In the book Soulmaking by Alan Jones, he writes: "God has placed
time bombs within us set to go off and blow a gaping hole in us to keep
us searching." I've found that to be true, haven't you? This process of
soulmaking reminds me of one of the Hebrew words for soul, nephesh,
which gives us a vivid clue to our condition. The word nephesh
is translated as ..."A little bird in the nest with its mouth wide openů"
that is, HUNGRY, very hungry.
"So what now?"--Katherine heard me say. She had explained my hungry condition
to me; I understood it now, but I was still in an "effort" mode. I was
waiting for my next assignment--a list of disciplines and books and behaviors
that could satisfy the hunger; fix the problem. But what she gently and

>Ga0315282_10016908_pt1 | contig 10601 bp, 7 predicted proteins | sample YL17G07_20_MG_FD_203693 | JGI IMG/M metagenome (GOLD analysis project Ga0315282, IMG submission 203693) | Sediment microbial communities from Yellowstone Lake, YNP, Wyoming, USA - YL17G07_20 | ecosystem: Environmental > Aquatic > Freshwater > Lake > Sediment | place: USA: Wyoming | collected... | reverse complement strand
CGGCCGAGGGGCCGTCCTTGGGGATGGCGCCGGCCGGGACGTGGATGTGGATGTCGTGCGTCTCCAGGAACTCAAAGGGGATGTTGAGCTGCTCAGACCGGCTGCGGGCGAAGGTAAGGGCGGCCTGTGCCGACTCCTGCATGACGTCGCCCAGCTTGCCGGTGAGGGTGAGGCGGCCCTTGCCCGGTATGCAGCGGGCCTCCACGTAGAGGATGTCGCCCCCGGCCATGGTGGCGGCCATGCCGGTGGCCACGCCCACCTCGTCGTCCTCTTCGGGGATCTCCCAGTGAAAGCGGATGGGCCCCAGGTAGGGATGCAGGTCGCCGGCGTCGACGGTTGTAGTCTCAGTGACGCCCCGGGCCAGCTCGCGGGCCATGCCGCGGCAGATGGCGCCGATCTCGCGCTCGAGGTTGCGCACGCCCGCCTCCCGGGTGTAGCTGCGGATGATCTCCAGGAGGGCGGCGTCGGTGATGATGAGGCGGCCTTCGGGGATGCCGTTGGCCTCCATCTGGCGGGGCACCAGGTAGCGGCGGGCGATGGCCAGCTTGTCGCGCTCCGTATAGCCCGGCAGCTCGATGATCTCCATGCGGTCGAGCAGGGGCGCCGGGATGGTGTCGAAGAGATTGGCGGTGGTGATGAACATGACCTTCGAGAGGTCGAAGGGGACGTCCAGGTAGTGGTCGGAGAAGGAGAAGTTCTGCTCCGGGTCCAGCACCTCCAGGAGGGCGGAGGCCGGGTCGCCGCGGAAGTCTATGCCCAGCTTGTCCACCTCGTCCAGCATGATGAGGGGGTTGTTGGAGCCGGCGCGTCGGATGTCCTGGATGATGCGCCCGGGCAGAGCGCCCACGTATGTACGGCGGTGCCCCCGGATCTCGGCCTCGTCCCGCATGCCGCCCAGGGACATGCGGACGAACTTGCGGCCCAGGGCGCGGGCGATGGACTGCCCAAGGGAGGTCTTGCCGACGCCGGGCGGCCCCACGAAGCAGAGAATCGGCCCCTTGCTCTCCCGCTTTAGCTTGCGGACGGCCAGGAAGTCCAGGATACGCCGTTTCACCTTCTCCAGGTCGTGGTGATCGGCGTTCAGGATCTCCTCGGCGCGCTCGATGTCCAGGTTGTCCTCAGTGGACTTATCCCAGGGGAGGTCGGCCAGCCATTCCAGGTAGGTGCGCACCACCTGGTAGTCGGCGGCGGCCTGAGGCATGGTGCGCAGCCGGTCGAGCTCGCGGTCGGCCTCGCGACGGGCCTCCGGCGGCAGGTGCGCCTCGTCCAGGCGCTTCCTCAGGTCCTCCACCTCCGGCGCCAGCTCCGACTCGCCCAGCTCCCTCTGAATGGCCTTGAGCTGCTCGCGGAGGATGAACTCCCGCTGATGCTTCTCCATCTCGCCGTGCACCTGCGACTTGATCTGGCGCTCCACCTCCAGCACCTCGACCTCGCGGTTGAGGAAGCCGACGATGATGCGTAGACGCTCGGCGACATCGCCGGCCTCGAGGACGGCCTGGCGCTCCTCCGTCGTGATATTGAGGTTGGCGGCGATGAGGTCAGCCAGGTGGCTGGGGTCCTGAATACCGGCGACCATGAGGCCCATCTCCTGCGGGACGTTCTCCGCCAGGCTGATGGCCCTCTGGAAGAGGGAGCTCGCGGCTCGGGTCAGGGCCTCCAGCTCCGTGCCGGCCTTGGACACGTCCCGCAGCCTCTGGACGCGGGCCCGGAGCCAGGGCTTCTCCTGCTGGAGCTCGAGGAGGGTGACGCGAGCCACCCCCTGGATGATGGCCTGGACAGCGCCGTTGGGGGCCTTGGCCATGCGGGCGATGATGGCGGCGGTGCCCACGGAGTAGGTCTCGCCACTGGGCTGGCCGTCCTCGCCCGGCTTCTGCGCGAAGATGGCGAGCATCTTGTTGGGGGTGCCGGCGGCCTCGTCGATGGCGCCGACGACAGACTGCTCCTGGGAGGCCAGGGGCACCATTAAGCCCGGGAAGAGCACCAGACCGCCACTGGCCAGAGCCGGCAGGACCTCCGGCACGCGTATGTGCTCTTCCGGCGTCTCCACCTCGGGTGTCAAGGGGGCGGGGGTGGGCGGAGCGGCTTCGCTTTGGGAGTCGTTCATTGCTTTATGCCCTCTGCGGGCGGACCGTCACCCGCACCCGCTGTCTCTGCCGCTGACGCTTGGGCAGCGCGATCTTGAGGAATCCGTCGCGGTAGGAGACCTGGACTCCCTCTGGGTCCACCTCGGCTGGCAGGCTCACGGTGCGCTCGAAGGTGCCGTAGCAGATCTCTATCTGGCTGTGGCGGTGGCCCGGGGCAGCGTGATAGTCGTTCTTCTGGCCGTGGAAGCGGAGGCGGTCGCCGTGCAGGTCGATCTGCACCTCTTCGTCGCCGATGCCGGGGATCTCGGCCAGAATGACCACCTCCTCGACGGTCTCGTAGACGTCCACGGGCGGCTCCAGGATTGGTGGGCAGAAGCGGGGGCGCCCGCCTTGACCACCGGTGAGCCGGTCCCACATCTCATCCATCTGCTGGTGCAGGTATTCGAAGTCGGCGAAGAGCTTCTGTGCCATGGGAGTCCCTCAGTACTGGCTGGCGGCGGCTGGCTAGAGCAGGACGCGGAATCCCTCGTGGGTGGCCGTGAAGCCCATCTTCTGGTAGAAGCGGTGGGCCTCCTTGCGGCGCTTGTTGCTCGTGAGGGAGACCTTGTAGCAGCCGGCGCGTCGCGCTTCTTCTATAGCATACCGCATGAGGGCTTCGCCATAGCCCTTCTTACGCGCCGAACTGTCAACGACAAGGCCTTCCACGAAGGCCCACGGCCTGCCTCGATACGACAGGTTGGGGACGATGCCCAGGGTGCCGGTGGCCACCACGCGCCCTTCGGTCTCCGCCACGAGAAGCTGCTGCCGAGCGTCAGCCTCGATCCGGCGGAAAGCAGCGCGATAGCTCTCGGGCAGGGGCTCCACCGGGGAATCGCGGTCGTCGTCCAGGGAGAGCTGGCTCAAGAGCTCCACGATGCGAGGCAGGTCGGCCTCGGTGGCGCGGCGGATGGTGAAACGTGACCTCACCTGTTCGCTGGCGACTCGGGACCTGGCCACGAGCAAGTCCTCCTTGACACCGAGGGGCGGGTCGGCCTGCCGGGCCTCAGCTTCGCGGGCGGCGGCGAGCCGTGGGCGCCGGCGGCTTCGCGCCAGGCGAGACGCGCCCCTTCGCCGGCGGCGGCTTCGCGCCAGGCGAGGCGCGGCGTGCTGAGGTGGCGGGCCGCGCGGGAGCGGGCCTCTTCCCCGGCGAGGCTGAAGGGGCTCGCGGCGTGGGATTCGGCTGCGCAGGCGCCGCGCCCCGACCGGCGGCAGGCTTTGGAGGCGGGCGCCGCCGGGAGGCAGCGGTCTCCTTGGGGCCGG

lovingly led me into was a major shift in my spiritual life--from active
to passive, from controlling to allowing, from directing to participating,
from trying harder to letting go, from working so hard to be worthy and
to get it right to being available for God's work in me. At first it seemed
too simple. Okay, I get it; I can quit striving, quit trying so hard and
allow God to work with me. Easy. I found, however, that control of my
own spiritual process was deeply ingrained. And horror of horrors, I was
going to have to stop talking and analyzing and start listening. How does
one DO that? What would I do without my ladder list to spiritual health?
How could I trust God to really direct my life? What if I had to do things
that I didn't want to do; contemporary equivalents of Old Testament sacrifices?
Was I really being asked to let my agenda for my life evaporate? Disappear?
After all, I lived in my skin; I could just read the Bible and figure
out what would be best. NOT SO. I had to let go of control.
The creation of a truly empty but willing container, hungry like a helpless
little bird, was the toughest discipline this extrovert ever tried. True
silence didn't come easily for me. It still doesn't, but God provided